Clearly Trish hasn't figured this out yet. When this was happening to us we felt so alone. We made many mistakes we might have avoided if we'd had access to this board and the honest feedback of other parents.

    I'm just trying to offer support ~ the kind that would have helped us. Its not always the kind of advice that's easy to hear.
    Last edited: Sep 13, 2009
  17. susiestar

    susiestar Roll With It

    Marg, if I read this right your sister in law did a course in explosives and then some other courses.

    You are NOT suggesting that Trish's difficult child study explosives. in my opinion that would be dangerous, but other classes are an idea.

    I do agree with rlsnights that the dual diagnosis in polysub abuse and mental illness will mean that Trish's difficult child will NOT be able to follow through on any course or, in my opinion, even be able to do the butcher apprenticeship he wants.

    The subs are the only important thing. Even guys will prostitute themselves for drug money. This difficult child has a private place to live, someone to cook for him and provide him with a nice lifestyle (to his mind) and he gets free money from the govt to buy his drugs, all for the cost of his minimal room and board and a few chores to earn his computer time.

    Sorry, no course, job, anything will change this dynamic. Trish must change, and work to make difficult child's life unpleasant enough he goes to find his bottom. Then help will work.

    I am sorry. This hoovers.
  18. Marguerite

    Marguerite Active Member

    Patricia, my use of the word "attacked" was actually not in reference to your post specifically. Maybe an Aussie thing - I meant the equivalent of "general community criticism from people who know you casually but don't necessarily really 'get it'." At least people on this board have a better idea because at least here, we can read all the related posts on a particular member's problems before we then give our considered opinion.

    People on this site know me and know I don't seek to flame anybody. Far from it. Trish's set of problems are specifically very difficult and very challenging; the geographic isolation doesn't always help, although I think in some ways, can be an advantage here. As I also live in Australia and also in a somewhat isolated area, I can understand how we find ourselves agreeing to drive our kids here or there, simply because there are no alternatives.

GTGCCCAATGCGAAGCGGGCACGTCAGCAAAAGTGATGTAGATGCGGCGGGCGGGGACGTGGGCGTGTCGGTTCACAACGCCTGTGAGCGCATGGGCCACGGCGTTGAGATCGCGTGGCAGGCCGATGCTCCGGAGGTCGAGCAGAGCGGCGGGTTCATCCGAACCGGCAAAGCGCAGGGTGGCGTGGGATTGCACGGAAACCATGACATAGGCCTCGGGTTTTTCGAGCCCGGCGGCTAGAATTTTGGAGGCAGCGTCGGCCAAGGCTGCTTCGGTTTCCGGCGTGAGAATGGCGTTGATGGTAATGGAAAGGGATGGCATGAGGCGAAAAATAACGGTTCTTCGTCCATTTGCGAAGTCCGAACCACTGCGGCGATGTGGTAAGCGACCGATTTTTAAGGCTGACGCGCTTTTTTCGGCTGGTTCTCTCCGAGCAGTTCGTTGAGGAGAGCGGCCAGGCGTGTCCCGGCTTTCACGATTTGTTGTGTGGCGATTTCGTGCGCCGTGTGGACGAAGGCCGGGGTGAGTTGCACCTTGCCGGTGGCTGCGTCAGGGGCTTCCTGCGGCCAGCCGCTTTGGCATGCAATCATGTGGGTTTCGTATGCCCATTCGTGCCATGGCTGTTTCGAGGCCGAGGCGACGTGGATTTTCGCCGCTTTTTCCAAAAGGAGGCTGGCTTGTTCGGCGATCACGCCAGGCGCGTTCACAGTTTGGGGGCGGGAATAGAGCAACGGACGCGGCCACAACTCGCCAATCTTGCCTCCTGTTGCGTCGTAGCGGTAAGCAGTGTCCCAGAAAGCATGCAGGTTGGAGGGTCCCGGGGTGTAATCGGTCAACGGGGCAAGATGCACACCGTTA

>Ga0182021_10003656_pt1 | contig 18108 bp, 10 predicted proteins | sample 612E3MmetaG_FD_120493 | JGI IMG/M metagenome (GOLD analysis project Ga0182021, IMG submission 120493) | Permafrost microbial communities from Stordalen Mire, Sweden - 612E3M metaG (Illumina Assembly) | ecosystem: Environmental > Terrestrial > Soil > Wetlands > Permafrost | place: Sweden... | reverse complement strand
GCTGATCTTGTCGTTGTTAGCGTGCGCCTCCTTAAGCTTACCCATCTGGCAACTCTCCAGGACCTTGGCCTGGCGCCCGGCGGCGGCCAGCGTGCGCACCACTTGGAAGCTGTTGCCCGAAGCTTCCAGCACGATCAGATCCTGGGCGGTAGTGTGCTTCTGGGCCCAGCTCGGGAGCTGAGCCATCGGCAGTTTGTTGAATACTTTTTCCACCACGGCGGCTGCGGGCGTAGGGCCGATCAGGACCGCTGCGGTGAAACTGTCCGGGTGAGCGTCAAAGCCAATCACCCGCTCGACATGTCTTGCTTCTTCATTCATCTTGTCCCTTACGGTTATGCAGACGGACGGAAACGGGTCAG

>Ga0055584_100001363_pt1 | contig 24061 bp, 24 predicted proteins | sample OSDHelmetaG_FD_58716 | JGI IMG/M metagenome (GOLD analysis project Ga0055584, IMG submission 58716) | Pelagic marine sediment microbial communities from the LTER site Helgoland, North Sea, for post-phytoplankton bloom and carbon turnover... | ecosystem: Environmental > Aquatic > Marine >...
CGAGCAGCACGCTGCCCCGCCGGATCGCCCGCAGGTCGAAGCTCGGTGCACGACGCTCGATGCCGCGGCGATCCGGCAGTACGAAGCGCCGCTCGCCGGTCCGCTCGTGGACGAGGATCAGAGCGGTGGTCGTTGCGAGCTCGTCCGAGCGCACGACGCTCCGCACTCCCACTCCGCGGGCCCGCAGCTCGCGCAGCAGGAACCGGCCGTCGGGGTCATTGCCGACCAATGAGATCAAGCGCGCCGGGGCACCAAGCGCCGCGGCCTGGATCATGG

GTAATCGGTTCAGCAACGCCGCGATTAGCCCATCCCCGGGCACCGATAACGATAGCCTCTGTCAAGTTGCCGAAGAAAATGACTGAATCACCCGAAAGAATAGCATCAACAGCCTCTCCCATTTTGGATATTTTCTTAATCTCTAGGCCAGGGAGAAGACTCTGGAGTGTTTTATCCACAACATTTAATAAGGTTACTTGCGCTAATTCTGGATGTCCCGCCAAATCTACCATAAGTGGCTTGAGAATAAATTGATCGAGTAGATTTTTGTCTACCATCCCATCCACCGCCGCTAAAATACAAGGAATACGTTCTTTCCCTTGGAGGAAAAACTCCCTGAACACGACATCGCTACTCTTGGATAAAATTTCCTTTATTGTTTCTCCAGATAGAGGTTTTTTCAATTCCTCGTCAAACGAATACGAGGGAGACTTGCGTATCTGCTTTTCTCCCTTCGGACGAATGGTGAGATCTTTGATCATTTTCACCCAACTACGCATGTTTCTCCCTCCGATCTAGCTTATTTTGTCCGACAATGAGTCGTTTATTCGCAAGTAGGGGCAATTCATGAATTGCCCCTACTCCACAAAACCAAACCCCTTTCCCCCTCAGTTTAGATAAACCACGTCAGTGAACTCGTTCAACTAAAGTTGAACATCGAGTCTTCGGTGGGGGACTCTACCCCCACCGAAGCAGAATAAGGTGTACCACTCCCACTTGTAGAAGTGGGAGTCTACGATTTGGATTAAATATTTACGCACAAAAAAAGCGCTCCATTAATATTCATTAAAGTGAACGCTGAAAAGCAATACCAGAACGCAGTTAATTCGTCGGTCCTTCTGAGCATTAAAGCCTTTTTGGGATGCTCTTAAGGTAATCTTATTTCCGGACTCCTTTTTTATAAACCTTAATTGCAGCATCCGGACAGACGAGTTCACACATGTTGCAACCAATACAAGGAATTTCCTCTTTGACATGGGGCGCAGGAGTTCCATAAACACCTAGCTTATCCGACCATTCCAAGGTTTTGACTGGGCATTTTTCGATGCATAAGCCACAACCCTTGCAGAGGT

Most of the attacks we copped re difficult child 1 (and now are getting with difficult child 3) are from close family and one especially close friend (whose own kids are not exactly models of healthy success). I don't want to alienate family members who are really only responding to their own fears and haven't got the perspective needed. Neither do I want to lose my good friend - she is a darling in every other way.
    But I have learned - don't try to justify yourself and your methods to these people. Certainly, think about what they say and analyse - IS there a chance they could be right? Grab any kernel of truth of useful advice you can find. But once you have done this and believe everything else is merely barking up the wrong tree, walk away from bad advice and flawed criticism.

    While my own kids don't have drug problems (apart from easy child 2/difficult child 2 binge drinking several times a week - but she doesn't live at home so I am restricted in what I can do about this) I have seen at very close quarters what happened with my eldest sister and two of her sons (one in particular) as well as another sister whose son, now in his 30s, is literally at death's door as a result of past drug and alcohol abuse. He is trying to stay clean now because he's been told - he will die, if he uses one more time. Just once. And he still could die, if he doesn't actively eat very carefully. He has cysts on his liver and on his pancreas, and last week was told his spleen has now become inflamed as a result of other serious organ damage. He said to me, "I have been such an idiot. The doctor said the cysts are starting to shrink, I don't feel quite as sick as I did at Christmas, but I'm told this is going to take years." He was saying he can't come to easy child 2/difficult child 2's wedding, because he simply isn't well enough yet to leave the house. Very sad. I know he wants to be there.

    I look back at how he was and I can assure you (as he would) - NOTHING we could have said or done, could have prevented this. HE had to do this. My sister perhaps allowed him more latitude than I would have - but then, am I attacking her for saying this? Undoubtedly, because I wasn't there. I do know she didn't know how much he was doing, and didn't want to know. But if she had known - she couldn't have prevented. Now he's living back at home, she can at least make sure he gets his meals according to doctor's instructions, with exactly the right amount of healthy carbs, no sugar and no fat. He's frankly too ill now, to look after himself.